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FESTAC at 40: The history and mystery behind the mask

As you enter the passage leading to the reception of the Centre for Blacks and African Arts and Civilisation (CBAAC), Broad Street, Lagos, the carved replica of the 16th-century Benin ivory mask standing (about 20 x 10 feet) like a colossus near the staircase, both intimidates and pulls you like a magnate. It was the festival emblem for FESTAC ’77.

The festival committee had chosen the mysterious and history-laden 16th-century mask as the festival emblem. And now, for the 40th anniversary of the festival, the Benin ivory mask, whose originals are presently sitting in British and New York museums, ‘singing the Lord’s song in a strange land’, may be on duty again.
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•The Benin Ivory mask in the Metropolitan Museum New York
The original mask, said to represent Queen Idia, mother of Oba Esigie, who ruled in the 16th century, was worn by Benin Obas as pendant during the Igue religious ceremonies and the Emobo rituals meant to remove evil spirits, and probably during memorial ceremonies for the ruler’s mother. The top of the mask, made about 500 years ago, is decorated with images of heads of bearded Portuguese, showing both the alliance and control Benin Kingdom had over the Europeans.

Oba Ovonramwen Nogbaisi (aka Overami) who ruled from 1888 was the last king to wear the ivory mask. He was sacked in 1897 by Ralph Moor, the British Consul General of the Niger Coast Protectorate, in a punitive expedition.

Prior to the invasion of Benin Kingdom, the British, who detested Benin’s independence and the Oba’s trade monopoly, began to desire the land which was rich in palm oil, rubber, ivory and other natural resources. Vice-Consul, James Robert Phillips, and Captain Gallwey, the British vice-Consul of Oil Rivers Protectorate, pushed for the Benin Empire to be annexed and for the Oba to be sacked.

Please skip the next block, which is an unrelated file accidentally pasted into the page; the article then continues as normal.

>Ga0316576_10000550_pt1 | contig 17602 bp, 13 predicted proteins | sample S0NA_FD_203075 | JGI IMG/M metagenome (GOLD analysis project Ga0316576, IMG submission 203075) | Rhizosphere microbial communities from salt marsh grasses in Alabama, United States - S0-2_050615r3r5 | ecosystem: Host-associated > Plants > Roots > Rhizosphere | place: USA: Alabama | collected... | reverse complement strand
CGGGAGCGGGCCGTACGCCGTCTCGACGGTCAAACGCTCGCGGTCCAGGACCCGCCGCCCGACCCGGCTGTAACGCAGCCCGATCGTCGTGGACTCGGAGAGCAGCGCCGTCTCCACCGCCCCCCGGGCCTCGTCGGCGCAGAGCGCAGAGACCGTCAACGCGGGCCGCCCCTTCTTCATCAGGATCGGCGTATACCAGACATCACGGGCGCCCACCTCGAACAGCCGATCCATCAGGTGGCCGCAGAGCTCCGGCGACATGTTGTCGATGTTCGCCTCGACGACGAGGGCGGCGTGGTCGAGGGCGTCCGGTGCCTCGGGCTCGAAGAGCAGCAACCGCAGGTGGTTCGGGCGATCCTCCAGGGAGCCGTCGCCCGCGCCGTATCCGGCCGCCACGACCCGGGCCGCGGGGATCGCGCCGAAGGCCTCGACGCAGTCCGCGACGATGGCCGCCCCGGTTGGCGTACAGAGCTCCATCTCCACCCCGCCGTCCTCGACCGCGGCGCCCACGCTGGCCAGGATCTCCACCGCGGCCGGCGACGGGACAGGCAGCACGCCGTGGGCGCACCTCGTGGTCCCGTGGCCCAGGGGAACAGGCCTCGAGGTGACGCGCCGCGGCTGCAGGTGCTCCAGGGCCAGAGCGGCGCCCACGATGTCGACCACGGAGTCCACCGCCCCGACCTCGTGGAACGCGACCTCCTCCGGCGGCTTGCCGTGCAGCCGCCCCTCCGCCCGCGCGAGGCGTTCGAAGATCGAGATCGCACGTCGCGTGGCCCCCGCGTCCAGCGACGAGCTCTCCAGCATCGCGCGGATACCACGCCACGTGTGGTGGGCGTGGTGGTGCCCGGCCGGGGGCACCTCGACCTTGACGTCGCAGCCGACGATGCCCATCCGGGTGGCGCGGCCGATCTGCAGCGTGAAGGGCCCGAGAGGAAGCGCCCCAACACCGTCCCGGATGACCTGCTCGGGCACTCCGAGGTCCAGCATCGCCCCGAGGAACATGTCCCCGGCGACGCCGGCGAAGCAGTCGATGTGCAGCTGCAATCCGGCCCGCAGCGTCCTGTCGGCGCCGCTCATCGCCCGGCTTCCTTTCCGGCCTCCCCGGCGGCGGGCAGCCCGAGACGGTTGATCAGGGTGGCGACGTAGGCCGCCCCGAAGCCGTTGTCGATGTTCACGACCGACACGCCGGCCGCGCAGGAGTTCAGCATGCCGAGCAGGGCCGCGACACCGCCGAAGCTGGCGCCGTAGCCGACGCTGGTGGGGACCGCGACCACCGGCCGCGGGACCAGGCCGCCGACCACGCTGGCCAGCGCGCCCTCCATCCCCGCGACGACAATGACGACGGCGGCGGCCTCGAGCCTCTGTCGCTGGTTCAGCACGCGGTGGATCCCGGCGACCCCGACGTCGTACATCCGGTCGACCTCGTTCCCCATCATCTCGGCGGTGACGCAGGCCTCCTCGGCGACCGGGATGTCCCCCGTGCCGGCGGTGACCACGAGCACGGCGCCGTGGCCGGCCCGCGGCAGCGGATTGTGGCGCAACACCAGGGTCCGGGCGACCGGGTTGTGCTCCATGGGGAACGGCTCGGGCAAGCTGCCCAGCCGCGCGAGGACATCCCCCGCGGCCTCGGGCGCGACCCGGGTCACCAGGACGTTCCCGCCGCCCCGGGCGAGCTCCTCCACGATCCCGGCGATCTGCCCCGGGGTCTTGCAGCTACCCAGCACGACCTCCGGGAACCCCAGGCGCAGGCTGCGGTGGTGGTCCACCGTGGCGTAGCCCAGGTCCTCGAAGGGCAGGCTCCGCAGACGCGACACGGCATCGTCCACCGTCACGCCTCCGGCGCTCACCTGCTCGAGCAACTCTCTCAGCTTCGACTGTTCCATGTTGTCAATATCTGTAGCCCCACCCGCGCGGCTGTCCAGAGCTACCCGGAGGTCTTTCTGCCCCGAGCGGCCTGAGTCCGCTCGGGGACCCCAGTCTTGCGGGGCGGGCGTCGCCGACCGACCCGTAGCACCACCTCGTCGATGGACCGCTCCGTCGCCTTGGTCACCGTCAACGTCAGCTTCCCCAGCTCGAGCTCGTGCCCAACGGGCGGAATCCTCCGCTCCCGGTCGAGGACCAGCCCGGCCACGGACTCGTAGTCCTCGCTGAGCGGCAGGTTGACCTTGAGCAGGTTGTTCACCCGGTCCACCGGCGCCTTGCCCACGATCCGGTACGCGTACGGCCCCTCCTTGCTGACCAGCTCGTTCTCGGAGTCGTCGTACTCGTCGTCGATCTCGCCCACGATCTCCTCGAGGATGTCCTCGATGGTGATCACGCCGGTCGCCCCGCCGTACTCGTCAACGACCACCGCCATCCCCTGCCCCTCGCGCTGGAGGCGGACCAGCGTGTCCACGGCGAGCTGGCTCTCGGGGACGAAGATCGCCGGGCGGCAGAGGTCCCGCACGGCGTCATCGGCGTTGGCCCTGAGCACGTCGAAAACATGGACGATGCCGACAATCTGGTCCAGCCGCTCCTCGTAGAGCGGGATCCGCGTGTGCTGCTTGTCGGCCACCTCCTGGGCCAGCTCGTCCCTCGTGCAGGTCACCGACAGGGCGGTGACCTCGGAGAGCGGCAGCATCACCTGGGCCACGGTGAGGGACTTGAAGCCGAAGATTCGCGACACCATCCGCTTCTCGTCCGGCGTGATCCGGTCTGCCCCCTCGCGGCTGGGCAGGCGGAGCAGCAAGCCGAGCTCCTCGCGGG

Finally, in 1896, Phillips took an army and set out to conquer the Oba and the kingdom. He disguised his force and pretended to be on a mission to negotiate with the Oba. The plan was discovered by Oba’s force and messengers. Philips and his soldiers were issued several warnings, but they refused to heed the warnings and rather chose to insult Oba Ovonramwen by sending him a stick. Subsequently, Philips and his army were ambushed and massacred.

Angered by the humiliating defeat and massacre, the British army, led by Harry Rawson, re-enforced and attacked the Oba in 1897. They burnt Benin City, killed many of its inhabitants, and would have hanged Oba Ovonramwen had he not escaped.

The Oba was later exiled to Calabar with his two wives where he died in 1914.They raided his bedchamber and inside a large chest, found and carted away four ivory masks and many other artifacts which were sold to Western collectors.

One of those ivory masks, now in the British Museum, was purchased in 1910 from the British anthropologist Professor Charles Gabriel Seligman, while the other one in the Metropolitan Museum, New York, was acquired in 1972 as a gift from Nelson Rockefeller.

The actual size of the Benin ivory mask in the British Museum, London, is 22.5 cm high and 12.5 cm wide with registration number, AOA 1910.5-13.1. The British Museum and Metropolitan Museum ivory masks are almost identical, with only minor differences in decoration, such as the difference in the band below the chin. The collar band of the mask in the Metropolitan Museum is damaged. The two Benin ivory masks in London and New York are now priceless.

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